Being Fooled

“There are two ways to be fooled.
One is to believe what isn’t true;
the other is to refuse to believe what is true.”
Søren Kierkegaard

One of Hanna’s comments in Aggravated continues to resurface for me periodically. In her May 2006 interview with Tom Swearingen, less than two months before the first trial began, she said “It is not that hard to fool people around here.”

She said that in response to a comment from Tom when he told her he hadn’t found anyone else who said that Steve had done anything like what Hanna was claiming. Here’s a bit of that part of the interview.

TOM: See, I’m trying to find somebody else that I can find that says they’ll corroborate that some things like this happened. I’ve talked to a lot of young ladies out there [near Steve’s house], and …uh, he either has a lot of people fooled…

HANNA: [4-second pause] I believe that he does, because of my parents’ divorce. My dad had a lot of people fooled, and it is not that hard to fool people around here.

TOM: How did your dad have people fooled?

HANNA: [pause ] Just lies. So many lies.

TOM: What type of lies?

HANNA: I don’t really know. I was very young at the time. Um, I just know that he …I believe to this day he’s a compulsive liar. He lies even though the truth would help him out more, because he’s lied to me several times by just saying, “I did not say that,” and he just kept his look on his face like you had no choice but to believe him. And after he skipped town, after my parents’ divorce, my mom had people coming up and apologizing to her saying, “I’m so sorry I ever believed him. I apologize for treating you the way I did. You didn’t deserve it. You’re a good mom.” Blah, blah, blah, blah.

The blah, blah, blah’s seem to indicate that the apologies didn’t mean too much to her, but maybe the attention her mom got did. In essence, though, Hanna was saying that people in her area were easily fooled, and her reason for believing that was because she had seen her dad lie multiple times. She seemed to be painting him as someone who lied uncontrollably to her and her mother, and likely to people in the town as well. She also seemed to indicate that people in the town had been fooled by her father and hadn’t believed her mother (which was what prompted the apologies from the townspeople).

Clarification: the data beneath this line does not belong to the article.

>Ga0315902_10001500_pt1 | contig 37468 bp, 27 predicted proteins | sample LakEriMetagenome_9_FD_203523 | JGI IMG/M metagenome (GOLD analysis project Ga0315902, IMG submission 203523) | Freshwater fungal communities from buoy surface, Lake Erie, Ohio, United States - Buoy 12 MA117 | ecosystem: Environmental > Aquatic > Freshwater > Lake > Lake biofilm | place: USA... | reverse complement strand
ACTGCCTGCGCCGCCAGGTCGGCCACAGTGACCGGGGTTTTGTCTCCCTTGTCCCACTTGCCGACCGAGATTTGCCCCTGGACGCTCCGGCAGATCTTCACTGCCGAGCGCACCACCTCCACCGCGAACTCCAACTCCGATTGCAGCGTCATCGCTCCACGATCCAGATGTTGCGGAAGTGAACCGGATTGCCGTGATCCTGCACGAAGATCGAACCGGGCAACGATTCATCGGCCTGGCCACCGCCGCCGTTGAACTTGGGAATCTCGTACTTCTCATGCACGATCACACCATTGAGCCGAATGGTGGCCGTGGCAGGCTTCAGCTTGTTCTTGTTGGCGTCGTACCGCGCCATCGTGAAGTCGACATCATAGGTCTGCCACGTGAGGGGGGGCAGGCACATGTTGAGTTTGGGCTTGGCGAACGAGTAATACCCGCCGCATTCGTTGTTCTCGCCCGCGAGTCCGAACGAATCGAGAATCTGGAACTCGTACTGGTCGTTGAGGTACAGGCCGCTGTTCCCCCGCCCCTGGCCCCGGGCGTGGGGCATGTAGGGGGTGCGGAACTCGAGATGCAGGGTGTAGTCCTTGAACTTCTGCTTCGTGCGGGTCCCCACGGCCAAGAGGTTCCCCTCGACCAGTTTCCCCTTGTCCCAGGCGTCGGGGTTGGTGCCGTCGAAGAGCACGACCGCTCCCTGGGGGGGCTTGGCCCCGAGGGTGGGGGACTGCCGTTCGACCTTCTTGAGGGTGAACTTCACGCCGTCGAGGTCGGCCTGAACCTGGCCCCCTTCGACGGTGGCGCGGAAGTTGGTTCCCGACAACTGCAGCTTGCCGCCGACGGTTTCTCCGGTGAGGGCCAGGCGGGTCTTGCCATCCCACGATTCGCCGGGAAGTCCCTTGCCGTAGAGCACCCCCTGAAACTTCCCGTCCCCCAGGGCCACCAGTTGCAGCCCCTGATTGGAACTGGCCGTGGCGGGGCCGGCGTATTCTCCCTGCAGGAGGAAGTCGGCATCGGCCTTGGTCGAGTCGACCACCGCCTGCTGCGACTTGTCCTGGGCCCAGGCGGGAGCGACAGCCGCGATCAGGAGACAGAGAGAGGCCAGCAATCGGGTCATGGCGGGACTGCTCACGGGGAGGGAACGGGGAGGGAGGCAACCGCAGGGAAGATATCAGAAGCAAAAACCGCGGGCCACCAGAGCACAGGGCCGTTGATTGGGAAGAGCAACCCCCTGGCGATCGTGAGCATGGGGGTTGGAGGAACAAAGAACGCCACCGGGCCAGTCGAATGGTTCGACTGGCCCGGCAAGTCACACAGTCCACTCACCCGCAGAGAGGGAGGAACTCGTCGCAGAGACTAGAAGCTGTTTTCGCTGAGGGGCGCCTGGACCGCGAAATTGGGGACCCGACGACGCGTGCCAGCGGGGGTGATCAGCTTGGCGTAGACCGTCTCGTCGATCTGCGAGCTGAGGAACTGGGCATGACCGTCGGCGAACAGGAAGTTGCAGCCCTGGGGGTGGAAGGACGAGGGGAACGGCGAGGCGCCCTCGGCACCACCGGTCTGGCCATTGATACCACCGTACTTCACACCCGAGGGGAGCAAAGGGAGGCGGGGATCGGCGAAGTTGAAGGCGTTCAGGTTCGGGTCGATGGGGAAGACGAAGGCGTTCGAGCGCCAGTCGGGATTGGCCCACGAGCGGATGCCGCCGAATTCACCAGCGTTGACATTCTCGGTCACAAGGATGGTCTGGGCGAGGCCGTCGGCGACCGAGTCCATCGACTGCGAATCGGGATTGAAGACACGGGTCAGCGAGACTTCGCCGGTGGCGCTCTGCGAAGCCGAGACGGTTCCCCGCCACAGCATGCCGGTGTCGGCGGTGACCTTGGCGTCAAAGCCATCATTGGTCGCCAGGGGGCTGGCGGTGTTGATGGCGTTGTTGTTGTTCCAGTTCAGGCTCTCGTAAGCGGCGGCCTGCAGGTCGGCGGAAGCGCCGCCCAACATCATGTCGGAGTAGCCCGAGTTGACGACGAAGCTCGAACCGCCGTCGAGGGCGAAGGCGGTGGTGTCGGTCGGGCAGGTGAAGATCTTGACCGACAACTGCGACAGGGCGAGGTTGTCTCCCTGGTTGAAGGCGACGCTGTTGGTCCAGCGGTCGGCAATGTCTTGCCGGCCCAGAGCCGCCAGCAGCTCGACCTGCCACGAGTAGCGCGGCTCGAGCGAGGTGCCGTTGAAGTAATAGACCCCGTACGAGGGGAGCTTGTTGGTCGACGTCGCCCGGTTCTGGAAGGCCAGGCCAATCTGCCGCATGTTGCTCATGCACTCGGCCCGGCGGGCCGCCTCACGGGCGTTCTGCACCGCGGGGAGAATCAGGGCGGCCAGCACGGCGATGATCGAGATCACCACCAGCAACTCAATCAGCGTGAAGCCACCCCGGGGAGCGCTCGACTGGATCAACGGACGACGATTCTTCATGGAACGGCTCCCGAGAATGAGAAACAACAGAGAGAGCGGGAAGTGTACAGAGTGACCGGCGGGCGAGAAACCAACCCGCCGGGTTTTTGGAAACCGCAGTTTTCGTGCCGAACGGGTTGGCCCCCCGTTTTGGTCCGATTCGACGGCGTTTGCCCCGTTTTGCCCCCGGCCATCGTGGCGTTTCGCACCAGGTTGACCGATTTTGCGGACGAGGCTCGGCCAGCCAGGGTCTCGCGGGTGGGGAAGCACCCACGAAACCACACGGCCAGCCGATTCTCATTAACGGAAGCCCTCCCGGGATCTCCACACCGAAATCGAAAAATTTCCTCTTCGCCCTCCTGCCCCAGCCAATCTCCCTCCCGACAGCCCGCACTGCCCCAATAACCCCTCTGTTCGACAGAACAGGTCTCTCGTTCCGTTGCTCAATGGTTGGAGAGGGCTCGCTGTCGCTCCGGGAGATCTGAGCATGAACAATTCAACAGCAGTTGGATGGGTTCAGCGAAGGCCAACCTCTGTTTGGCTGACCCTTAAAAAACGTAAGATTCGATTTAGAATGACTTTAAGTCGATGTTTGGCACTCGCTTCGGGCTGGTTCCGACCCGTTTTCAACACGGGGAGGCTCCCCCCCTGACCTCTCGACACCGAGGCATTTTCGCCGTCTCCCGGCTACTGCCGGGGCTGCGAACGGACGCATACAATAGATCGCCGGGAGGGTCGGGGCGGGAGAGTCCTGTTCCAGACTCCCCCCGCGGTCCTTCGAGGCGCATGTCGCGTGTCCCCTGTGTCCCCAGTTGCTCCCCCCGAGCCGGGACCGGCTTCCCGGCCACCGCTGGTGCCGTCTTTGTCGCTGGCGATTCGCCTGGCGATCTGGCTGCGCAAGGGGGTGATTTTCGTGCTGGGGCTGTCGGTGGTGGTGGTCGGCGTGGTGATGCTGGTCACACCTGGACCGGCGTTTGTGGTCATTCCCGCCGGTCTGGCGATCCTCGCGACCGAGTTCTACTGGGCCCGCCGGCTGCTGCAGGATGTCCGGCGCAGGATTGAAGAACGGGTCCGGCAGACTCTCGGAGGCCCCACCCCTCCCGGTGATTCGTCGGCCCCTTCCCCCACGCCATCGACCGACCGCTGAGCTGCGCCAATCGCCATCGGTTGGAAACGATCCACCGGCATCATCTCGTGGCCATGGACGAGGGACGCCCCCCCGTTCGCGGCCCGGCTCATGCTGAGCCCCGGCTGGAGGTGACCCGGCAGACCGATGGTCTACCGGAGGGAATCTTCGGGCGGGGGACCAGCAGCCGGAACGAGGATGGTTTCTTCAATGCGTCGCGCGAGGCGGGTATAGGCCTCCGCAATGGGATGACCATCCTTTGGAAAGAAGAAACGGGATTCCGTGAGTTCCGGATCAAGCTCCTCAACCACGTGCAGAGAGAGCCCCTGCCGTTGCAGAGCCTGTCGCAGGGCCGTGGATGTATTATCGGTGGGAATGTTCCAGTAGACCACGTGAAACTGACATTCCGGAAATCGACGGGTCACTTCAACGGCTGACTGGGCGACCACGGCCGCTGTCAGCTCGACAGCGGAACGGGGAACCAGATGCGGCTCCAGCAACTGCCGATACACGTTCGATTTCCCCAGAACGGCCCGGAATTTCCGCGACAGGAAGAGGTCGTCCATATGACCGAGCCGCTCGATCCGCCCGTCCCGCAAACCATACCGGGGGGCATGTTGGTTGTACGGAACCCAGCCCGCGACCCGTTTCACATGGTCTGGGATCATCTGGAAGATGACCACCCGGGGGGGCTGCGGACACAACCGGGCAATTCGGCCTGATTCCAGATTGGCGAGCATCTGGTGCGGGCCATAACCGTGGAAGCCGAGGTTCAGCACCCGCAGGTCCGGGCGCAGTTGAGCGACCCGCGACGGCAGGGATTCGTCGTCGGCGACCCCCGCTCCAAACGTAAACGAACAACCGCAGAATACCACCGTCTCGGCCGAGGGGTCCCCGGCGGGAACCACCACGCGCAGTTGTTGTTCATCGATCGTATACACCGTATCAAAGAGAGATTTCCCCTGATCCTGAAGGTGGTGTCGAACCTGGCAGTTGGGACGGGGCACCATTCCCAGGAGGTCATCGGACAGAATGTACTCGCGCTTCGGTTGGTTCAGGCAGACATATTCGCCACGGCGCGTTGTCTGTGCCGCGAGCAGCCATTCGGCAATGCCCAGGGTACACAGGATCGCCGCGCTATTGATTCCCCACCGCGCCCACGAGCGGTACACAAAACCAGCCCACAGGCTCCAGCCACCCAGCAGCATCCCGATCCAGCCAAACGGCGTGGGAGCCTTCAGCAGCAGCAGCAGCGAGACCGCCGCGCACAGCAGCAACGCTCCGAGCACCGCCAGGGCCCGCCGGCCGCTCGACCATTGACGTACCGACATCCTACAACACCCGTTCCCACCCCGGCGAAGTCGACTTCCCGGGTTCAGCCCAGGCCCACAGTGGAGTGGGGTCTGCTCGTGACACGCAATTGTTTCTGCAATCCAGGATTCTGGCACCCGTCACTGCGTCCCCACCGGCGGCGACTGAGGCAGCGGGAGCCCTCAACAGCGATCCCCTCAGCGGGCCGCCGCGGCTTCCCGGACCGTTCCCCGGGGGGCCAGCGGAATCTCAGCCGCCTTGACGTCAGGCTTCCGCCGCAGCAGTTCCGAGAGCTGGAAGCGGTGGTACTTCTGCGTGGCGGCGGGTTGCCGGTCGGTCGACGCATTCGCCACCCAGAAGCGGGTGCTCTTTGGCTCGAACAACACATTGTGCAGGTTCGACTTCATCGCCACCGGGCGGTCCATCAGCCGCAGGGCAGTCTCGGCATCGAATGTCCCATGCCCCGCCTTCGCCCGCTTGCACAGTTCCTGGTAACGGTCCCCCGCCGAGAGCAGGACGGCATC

Obviously, there are a number of different ways to look at that dialogue. The person who is making the comment (Hanna) was trying to counter Tom’s comment that he hadn’t found anyone who had made a similar claim against Steve. Her argument was that people in that county were easily hoodwinked (Rubes? Idiots? Gullible?), so that’s why no one also had accused Steve of molesting them. Logically, that makes no sense, of course. Other people coming forward to accuse Steve of something similar would have helped her story be more believable, but no one did. The only thing remotely close to an accusation from anyone was a rumor from a friend of Steve’s daughter, Marri, who claimed that Marri told her she had walked in on Steve and Hanna in a compromising position. Marri has denied ever saying that, or seeing that, and her friend’s story has been completely debunked in Aggravated.

Isn’t it more likely, if Hanna did learn this behavior from her father, and did learn that people are gullible, that she was using those lessons to convince others that something (that never happened) did happen to her? Maybe to garner some sympathy for herself?

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